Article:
902, template

Trudy Jansen 902: Begin with Measurements

originally published3/1/12


I bought Turdy Jansen patterns 902 and 905 after having such a wonderful experience with TJ906; and then I let them languish.  In all honesty, I was really really happy with the Joyce Simmons Miller trouser fit (JSM);  my Burda 143’s (also a trouser draft but a bit slimmer) and of course the jean draft from TJ906.  I felt like I pretty much had pants covered.


I let these pattern languish but they crossed my mind when I started puzzling about the Why?  Why do pants fit?  Notice that is a positive:  why do pants fit when they do fit.  What makes pants fit?    I realized I was repeating over and over “I understand that top’s don’t fit me as drafted because my shoulder is 1″ shorter than the standard shoulder all pattern cutters use. But I don’t understand why pants don’t fit”.  I was repeating this over and over.  I was whining.  I was making myself a victim of the all important “Standard Measurements“. Then it occurred to be that I could do something to increase my understanding and quit being a victim.


Not by drafting my own pattern but by comparing my body measurements with the pattern measurements. I don’t  want to draft patterns. I don’t even like tracing patterns. I realized, if I wanted to make preprinted pants patterns fit, I needed more than just waist, hip and inseam measurements.  I decided to take these circumference and length-from-waist measurements:

  • Waist
  • High Hip
  • Abdomen (my abdomen pokes out below the high hip)
  • Divot (I have an inny curve on my side)
  • Hip
  • Rear (where it juts out)
  • Crotch
  • Thigh
  • MidKnee
  • FatKnee
  • Ankle
  • From Waist to ankle, over the rear (which I believe to be longer than side seams).


I took separate measurements of the front and back of each of these places.  I’ve long realized that my measurements cannot evenly be divided by two (i.e. front and back) and create a garment which fits me.  I say I took the measures but truth is, a partner is needed for accuracy.  My DH was happy to help.


It took me about 2 hours to carefully measure two nicely fitting patterns (143 and 906) and then compare with my body’s measurements.  I added the yoke and contour waistband measurements but subtracted for seam allowances. Then I traced and measured a new, previously unfit pattern the TJ902.  BTW, each of these patterns is designed for woven, non-stretch fabrics.


From this I realized that the patterns which fit had very similar measurements.  No no, I always thought the difference was in the crotch shape or depth. But while there might be a quarter inch difference, usually it was a quarter inch too much on the front and quarter of an inch less on back.  The crotch curves were not identical, but all had a deep J with a substantial back extension.  It was interesting that my crotch measures a total of 24.75 inches but the patterns I like all measured 26.75 inches and all have longer back crotches. Apparently, I like 2″ of ease and yes I definitely need the longer back crotch extension ergo the longer back crotch because I am almost as deep as I am wide.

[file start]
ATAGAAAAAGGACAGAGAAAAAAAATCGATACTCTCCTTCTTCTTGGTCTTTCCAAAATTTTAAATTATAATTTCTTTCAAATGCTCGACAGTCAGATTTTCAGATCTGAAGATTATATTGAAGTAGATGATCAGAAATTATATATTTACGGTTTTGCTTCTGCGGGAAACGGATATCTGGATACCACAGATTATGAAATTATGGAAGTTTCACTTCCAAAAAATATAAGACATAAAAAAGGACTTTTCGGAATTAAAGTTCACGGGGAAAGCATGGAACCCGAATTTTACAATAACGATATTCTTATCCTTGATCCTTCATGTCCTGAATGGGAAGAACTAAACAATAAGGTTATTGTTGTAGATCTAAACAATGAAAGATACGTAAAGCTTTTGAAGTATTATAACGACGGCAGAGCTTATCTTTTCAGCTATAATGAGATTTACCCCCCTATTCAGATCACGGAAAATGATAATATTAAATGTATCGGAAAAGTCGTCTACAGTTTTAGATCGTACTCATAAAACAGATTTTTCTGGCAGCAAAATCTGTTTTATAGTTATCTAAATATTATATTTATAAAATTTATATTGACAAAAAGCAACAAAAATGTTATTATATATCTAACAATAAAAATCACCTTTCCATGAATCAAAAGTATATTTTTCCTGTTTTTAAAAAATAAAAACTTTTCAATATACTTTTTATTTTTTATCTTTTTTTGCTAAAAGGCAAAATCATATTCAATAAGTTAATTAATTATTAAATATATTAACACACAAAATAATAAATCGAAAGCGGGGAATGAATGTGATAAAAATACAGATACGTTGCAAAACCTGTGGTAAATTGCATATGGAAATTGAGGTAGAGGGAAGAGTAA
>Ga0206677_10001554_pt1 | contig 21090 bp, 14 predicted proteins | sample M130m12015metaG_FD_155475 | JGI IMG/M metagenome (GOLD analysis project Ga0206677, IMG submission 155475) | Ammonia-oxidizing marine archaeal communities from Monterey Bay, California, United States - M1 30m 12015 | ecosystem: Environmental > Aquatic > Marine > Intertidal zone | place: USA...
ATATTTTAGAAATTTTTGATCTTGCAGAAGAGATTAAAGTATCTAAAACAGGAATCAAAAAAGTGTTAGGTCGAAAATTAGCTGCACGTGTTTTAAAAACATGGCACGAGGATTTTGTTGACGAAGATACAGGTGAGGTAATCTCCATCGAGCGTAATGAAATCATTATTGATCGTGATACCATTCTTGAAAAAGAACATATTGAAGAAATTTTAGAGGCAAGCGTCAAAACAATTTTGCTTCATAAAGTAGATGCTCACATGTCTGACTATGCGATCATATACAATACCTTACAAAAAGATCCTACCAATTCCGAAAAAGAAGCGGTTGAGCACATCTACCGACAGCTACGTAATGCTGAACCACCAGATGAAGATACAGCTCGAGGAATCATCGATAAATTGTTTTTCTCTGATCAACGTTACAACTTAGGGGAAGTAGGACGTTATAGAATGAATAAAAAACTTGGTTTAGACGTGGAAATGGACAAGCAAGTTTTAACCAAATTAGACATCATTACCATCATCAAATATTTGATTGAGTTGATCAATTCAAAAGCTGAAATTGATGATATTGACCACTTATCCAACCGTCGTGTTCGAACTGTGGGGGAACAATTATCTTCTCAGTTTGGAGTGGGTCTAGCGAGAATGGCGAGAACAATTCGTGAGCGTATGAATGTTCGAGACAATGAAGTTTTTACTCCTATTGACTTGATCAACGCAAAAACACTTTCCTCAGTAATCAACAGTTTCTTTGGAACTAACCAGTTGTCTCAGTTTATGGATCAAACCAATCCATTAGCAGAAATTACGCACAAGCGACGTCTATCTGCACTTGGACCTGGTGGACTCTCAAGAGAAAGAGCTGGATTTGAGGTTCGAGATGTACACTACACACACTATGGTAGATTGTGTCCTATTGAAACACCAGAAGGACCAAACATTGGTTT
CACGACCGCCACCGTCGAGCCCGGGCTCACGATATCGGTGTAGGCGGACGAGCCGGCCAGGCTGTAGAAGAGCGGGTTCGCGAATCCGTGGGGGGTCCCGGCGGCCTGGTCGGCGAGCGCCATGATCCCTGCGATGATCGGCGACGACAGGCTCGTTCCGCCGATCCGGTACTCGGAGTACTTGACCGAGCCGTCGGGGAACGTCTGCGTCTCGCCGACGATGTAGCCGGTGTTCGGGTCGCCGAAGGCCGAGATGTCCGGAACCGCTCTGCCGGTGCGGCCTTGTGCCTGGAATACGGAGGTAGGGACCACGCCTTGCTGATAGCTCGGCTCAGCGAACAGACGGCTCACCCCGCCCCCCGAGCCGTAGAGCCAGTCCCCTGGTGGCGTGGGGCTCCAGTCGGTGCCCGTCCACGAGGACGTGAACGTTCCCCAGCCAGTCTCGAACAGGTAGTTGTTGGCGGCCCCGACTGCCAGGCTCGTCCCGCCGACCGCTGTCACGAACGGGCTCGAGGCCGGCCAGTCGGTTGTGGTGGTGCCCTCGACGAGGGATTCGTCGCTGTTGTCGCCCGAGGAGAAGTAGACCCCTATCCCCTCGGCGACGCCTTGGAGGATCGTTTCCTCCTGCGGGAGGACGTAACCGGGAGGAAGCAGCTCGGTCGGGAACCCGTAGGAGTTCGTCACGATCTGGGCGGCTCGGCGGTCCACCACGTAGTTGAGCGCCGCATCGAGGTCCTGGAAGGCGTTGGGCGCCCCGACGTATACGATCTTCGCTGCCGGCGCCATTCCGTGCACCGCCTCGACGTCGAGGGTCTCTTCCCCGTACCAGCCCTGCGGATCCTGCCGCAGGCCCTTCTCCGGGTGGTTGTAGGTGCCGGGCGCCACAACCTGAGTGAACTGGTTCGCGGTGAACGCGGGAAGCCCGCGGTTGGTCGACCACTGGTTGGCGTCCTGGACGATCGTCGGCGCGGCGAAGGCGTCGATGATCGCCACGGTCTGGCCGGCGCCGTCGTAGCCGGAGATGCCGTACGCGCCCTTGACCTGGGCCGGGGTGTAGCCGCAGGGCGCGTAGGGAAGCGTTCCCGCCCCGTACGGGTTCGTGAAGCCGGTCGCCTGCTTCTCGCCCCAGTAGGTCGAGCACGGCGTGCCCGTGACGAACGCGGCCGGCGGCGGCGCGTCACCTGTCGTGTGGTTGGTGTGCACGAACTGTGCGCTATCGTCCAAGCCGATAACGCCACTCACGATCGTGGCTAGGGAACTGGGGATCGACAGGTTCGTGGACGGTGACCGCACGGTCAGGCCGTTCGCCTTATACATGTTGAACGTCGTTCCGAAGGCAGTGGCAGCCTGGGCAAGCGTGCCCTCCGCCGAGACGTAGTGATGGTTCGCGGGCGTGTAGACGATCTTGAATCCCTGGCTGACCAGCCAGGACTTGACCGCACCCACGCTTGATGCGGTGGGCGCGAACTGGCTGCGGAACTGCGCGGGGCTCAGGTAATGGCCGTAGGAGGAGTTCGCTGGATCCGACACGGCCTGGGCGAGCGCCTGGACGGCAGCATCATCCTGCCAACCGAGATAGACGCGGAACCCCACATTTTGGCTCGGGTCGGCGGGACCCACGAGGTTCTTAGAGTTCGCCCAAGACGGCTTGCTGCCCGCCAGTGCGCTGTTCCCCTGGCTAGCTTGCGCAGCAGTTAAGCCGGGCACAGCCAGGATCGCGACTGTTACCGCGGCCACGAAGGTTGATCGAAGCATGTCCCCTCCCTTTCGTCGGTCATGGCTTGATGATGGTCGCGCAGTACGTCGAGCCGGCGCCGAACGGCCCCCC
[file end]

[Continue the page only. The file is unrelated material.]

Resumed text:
I’m really not surprised by the previous observations. They’re pretty much as I expected.  It was the Thigh, Mid-Knee, Fat-Knee and ankle measurements that offered new insights.  I must explain the Fat-Knee reference. My knees do not turn inward in the manner that you would see in someone who is truly, physically knock-kneed. But I have a little pouch of fat on the inner knee. This little pouch is 2″ below and has the same circumference as the mid-knee.  In effect my leg measurement is the same from the top of the knee, through the mid-knee and 2″ below the mid-knee.  What’s interesting is that all the patterns  are at least 1/2″ smaller where my Fat Knee would go.  It seems that the standard is to taper the lower leg beginning just above the knee which is too soon for my leg. That’s true for a boot leg cut too even though it is quickly increased for the hem.


Because I’m 3″ shorter than the average figure, I believe that I need to remove 3″ length over all.  I remove 1″ above the waist, for tops. I’ve been shortening my pants a standard 2″ by removing 1″ above the knee and 1″ below the knee. The math works, but what this also does is to raise a narrower part of the leg-pattern before my leg itself narrows.  I’m wondering if this is contributing to the back of thigh diagonal wrinkles.  Wrinkles which seem to start at the knee and point to the middle of my cheeks.


I know the rule of thumb is that the wrinkles point to the problem. But which end is the pointing to the problem and which end is where the problem quits having an effect?  Do I need more for my rear (which sort of sticks out) or is it my knee? The measurements say there is plenty of ease over my rear even where it sticks out; and across my thighs. But the measurements say there isn’t enough ease across my fat-knee.  Typically, where there is a lack of ease, the garment tries to creep-up the body until there enough ease can be stolen.  Is that what’s happening here?  There’s not enough ease for my fat-knee and so the bottom of the leg is is creeping upward to provide more ease but also wrinkling across the back thigh because it can’t push further up?




Warning:  Many SO’s think taking measurements is your way of spicing up the relationship.  You may want to dress accordingly.